Abbvie’s HCV Regimen Receives FDA “Breakthrough Therapy” Designation

Today AbbVie announced that its investigational direct-acting antiviral (DAA) combination with and without ribavirin for the treatment of genotype 1 (GT1) hepatitis C virus (HCV) infection has been designated as a Breakthrough Therapy by the U.S. Food and Drug Administration (FDA).

According to the FDA, Breakthrough Therapy designation is intended to expedite the development and review of drugs for serious or life-threatening conditions. The criteria for Breakthrough Therapy designation includes preliminary clinical evidence demonstrating a drug may have substantial improvement on at least one clinically significant endpoint compared to available therapy. A Breakthrough Therapy designation conveys all of the fast track program features, as well as more intensive FDA guidance on an efficient drug development program.

“AbbVie is pleased that the FDA has granted Breakthrough Therapy designation to our 3-DAA combination with and without ribavirin. We feel it reflects the potential of this regimen to be important in the treatment of HCV,” said John M. Leonard, M.D., senior vice president and chief scientific officer, AbbVie. “Our HCV program is one part of our advancing pipeline which is focused on delivering innovative therapies to address pressing areas of unmet clinical need.”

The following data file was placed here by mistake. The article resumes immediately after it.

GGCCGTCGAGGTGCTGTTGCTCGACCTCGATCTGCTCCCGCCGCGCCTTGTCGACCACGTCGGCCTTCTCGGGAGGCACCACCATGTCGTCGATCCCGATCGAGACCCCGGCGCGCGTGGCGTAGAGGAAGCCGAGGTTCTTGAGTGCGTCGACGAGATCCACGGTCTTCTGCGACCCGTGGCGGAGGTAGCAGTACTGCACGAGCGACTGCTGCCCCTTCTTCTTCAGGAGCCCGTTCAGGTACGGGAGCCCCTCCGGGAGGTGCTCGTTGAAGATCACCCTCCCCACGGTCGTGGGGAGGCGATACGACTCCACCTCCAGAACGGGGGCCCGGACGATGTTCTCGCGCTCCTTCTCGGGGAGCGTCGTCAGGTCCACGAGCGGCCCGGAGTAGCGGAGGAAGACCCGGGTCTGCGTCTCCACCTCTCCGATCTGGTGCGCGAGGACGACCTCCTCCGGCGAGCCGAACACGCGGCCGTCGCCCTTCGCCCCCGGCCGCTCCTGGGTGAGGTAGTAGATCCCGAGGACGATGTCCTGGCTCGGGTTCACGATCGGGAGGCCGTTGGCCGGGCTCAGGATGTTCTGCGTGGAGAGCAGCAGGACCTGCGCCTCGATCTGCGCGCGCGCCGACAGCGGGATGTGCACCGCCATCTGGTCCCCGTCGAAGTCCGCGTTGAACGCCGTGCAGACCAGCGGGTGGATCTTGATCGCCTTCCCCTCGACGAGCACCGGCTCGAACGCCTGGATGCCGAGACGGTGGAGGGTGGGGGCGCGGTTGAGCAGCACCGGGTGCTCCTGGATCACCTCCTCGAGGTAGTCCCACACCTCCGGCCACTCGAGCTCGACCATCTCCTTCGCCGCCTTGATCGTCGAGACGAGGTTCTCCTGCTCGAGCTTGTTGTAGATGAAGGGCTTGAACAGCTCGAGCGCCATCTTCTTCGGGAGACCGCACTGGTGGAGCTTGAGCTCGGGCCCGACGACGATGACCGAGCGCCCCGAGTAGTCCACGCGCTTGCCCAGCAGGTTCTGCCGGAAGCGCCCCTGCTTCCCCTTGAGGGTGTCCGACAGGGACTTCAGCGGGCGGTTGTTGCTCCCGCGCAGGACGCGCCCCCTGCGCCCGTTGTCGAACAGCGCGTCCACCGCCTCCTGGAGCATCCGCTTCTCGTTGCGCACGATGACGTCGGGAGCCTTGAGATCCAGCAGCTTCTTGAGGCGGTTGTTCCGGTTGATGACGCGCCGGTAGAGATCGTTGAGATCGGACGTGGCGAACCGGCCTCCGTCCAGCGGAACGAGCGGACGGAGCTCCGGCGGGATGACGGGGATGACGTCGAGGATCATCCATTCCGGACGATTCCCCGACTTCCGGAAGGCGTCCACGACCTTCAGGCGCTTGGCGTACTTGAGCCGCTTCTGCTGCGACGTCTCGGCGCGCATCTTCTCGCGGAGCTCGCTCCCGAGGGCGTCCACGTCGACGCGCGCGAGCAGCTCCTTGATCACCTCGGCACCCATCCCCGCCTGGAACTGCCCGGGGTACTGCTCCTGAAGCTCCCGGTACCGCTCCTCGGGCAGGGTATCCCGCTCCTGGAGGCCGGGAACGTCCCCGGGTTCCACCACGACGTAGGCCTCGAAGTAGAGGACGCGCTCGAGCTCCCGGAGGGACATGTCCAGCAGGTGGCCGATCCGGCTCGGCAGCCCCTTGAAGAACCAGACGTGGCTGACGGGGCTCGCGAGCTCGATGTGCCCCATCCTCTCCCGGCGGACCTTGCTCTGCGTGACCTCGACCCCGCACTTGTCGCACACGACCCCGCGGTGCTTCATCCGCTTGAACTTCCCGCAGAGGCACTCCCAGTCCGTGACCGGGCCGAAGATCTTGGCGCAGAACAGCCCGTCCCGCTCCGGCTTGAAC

About the Hepatitis C Virus

Across the world, about 160 million people are chronically infected with hepatitis C.(2) Hepatitis C is an inflammation of the liver caused by an infection with the hepatitis C virus (HCV).(3) HCV is transmitted when an infected person’s blood enters the bloodstream of another person.(4)

For the hepatitis C virus, there are six major HCV genotypes (GT1-6). Presently, there is no vaccine for the hepatitis C virus (HCV) infection. Decision to treat is dependent on a number of factors such as the amount of liver damage present, other conditions the patient may have, amount of virus in the body, and viral genotype. If treatment is needed, a hepatitis C infection is typically treated with a combination of antivirals.

Click Here for a link to the press release.

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